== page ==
|Publication number||US4790383 A|
|Application number||US 07/104,455|
|Publication date||Dec 13, 1988|
|Filing date||Oct 1, 1987|
|Priority date||Oct 1, 1987|
|Publication number||07104455, 104455, US 4790383 A, US 4790383A, US-A-4790383, US4790383 A, US4790383A|
|Inventors||William A. Savage, Larry N. Kendrick|
|Original Assignee||Conoco Inc.|
|Export Citation||BiBTeX, EndNote, RefMan|
|Patent Citations (10), Referenced by (30), Classifications (9), Legal Events (5)|
|External Links: USPTO, USPTO Assignment, Espacenet|
The present invention is directed to a method and apparatus for simultaneously perforating casing to permit production from two or more production zones. More particularly, the present invention comprises a collapsible spacer for properly positioning each of at least two perforating guns within casing adjacent one of a plurality of production zones, which spacer can substantially reduce its profile when allowed to drop into the bottom of the wellbore below the production zones (known as the "rathole") after the guns have been fired and the tool released.
In drilling oil and gas wells, multizone production is frequently encountered, i.e., more than one reservoir will be located with a single wellbore. Once the full series of casing strings have been set, one of two perforating techniques have been used in the past to permit communication between the production zones and the casing interior.
First, the lowermost zone could be perforated, the well killed by pumping mud downhole to balance the pressure of the production fluids, and then the lower zone packed off to allow a second (and subsequent) perforating gun(s) to be run in to complete one or more additional zones above the first. This method has several disadvantages. It requires multiple trips into the hole which adds to the time and expense of completing the well. In addition, a production zone may be fluid sensitive in which case the mud used to kill the well could contaminate the formation. Further, killing the lower zone not only adds expense, but risks plugging some or all of the newly formed perforations in both the casing and the formation. In a sense, such a procedure has steps which offset or fight one another, a first step to encourage fluids to flow, a subsequent step to curtail (at least temporarily) the flow of those fluids.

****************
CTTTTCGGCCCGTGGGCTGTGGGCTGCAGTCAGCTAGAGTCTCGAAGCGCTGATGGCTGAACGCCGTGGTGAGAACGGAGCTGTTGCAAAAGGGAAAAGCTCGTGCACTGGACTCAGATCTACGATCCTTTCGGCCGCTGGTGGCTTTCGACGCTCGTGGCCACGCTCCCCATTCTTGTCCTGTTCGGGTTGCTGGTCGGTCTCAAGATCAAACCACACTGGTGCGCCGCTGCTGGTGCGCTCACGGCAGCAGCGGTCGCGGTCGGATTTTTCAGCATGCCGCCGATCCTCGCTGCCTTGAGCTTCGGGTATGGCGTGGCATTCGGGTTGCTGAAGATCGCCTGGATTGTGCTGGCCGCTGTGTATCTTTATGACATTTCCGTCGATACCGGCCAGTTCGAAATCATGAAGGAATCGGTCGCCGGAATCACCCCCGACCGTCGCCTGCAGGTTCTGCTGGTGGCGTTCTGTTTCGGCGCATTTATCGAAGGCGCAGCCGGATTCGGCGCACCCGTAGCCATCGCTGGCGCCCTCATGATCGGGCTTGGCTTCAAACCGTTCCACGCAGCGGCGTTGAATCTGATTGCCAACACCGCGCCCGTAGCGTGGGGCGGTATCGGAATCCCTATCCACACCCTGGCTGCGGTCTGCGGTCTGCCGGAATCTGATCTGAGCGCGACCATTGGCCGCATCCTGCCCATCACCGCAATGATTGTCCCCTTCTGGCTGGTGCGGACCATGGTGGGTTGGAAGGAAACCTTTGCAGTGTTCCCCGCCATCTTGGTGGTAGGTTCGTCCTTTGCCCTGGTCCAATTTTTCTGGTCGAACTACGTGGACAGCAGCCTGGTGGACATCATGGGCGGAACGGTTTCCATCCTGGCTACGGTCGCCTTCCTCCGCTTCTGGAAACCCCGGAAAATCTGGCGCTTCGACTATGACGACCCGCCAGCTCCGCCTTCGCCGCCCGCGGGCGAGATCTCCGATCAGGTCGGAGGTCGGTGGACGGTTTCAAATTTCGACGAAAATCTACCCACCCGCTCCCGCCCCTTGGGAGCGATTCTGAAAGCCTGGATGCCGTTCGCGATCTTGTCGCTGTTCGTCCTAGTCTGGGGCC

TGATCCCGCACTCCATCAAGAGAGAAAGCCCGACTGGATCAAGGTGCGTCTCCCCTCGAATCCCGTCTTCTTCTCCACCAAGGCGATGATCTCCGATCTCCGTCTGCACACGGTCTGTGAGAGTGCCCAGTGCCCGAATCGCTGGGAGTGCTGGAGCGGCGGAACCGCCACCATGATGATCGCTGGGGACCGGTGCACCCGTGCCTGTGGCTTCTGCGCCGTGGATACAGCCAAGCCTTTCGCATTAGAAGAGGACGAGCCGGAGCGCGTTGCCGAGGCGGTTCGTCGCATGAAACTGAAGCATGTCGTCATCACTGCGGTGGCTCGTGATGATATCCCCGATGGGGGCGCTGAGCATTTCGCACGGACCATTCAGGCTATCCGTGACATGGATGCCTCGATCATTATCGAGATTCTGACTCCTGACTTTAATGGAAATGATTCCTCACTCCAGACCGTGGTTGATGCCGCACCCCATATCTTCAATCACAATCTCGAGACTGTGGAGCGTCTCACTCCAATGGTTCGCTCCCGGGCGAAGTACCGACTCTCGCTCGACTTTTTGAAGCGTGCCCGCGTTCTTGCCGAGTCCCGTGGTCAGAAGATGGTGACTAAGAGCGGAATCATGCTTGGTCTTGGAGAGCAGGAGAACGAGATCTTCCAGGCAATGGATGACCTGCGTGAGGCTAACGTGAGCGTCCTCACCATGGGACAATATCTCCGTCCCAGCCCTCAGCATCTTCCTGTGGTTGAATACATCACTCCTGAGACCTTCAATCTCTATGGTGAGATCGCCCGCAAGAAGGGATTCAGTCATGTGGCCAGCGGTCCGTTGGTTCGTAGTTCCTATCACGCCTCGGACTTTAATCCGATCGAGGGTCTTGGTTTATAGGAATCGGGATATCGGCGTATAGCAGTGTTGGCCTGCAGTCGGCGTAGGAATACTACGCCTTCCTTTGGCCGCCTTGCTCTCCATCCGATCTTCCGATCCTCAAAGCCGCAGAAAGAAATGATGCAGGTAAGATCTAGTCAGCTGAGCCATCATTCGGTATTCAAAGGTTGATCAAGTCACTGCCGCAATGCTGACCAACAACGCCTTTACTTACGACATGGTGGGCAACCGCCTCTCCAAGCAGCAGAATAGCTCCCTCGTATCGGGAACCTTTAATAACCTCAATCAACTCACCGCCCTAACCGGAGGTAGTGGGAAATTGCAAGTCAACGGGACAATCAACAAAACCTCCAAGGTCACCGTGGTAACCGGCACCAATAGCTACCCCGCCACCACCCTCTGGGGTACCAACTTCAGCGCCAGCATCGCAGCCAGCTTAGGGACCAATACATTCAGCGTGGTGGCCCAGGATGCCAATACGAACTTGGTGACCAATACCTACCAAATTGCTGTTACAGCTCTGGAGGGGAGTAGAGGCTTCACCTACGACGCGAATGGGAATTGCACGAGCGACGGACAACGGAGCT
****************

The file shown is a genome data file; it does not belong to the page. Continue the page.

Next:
A second technique involves the use of a plurality of perforating guns positioned in the desired relationship by an intervening spacer. This technique has the advantage of requiring only a single tool run in and, if the expended tool can be discarded into the rathole, the well need not be exposed to fluid used to kill it, as would be necessary if the tool were retrieved. A disadvantage associated with dropping the expended tool in the rathole is that the borehole has to be drilled a sufficient additional depth below the lowermost production zone to accommodate the full length of the tool or else the upper portion of the tool will interfere with the free flow of production fluids into the casing. As the spacing between the multiple producing zones increases, this can add significant additional time and cost to the drilling of the borehole.
The method and apparatus of the present invention has all the advantages of the second technique without the drawbacks. The spacer used to position the multiple perforating guns, is itself a multicomponent element. A first segment can receive at least one additional segment telescopically, permitting the spacer to collapse to the length of 1/2 (or less) of the gun spacing. A set of pins maintains the desired spacing between the guns under influence of a movable piston. A longitudinal bore through the piston affords a passageway for the Primacord connecting the plural perforating guns. Upon firing of the perforating guns, the piston is caused to slide out of engagement with the pins which then disengage the two segments permitting their collapse when the tool is dropped into the rathole.
Various other characteristics, features, and advantages of the present invention will become apparent after a reading of the following detailed description.
FIG. 1 is a detailed cross sectional side view of the telescoping perforating gun spacer of the present invention;
FIG. 2a is a schematic side view depicting the telescoping spacer of the present invention positioned prior to firing of the perforating guns;
FIG. 2b is a schematic side view of the telescoping spacer of the present invention as it would be configured after firing the guns and the expanded tool had been dropped into the rathole; and
FIG. 3 is a schematic side view depicting a prior art gun spacer for purposes of comparison.
The telescoping gun-spacer of the present invention is shown in FIG. 1 generally at 10. As there shown, telescopying gun-spacer 10 comprises a first section 12 and at least one additional section 14. While it is preferred that section 12 telescope within section 14 (to reduce the possibility of section 23 hanging up on the sidewall of casing 13 within borehole 11 [FIG. 2a]), it will be apparent section 14 could telescope within section 12. Further, although only the simplest two-component telescoping system has been shown, obviously three or more sections could be employed with the third lowermost section receiving section 14 or, alternatively, also collapsing within it, as does section 12.
O-ring seals 16, 18 and 20 are positioned in grooves in the outer surface of enlarged lower portion 21 of first section 12 and compressed against polished bore 24 of section 14 to inhibit the influx of wellbore fluids into gun-spacer 10. While three O-ring seals have been shown, a minimum of two such seals are required and more could be added. Alternatively, a different type of seal such as a chevron seal could be used for this purpose. It is important that fluids not prematurely enter gun-spacer 10, for reasons discussed herebelow.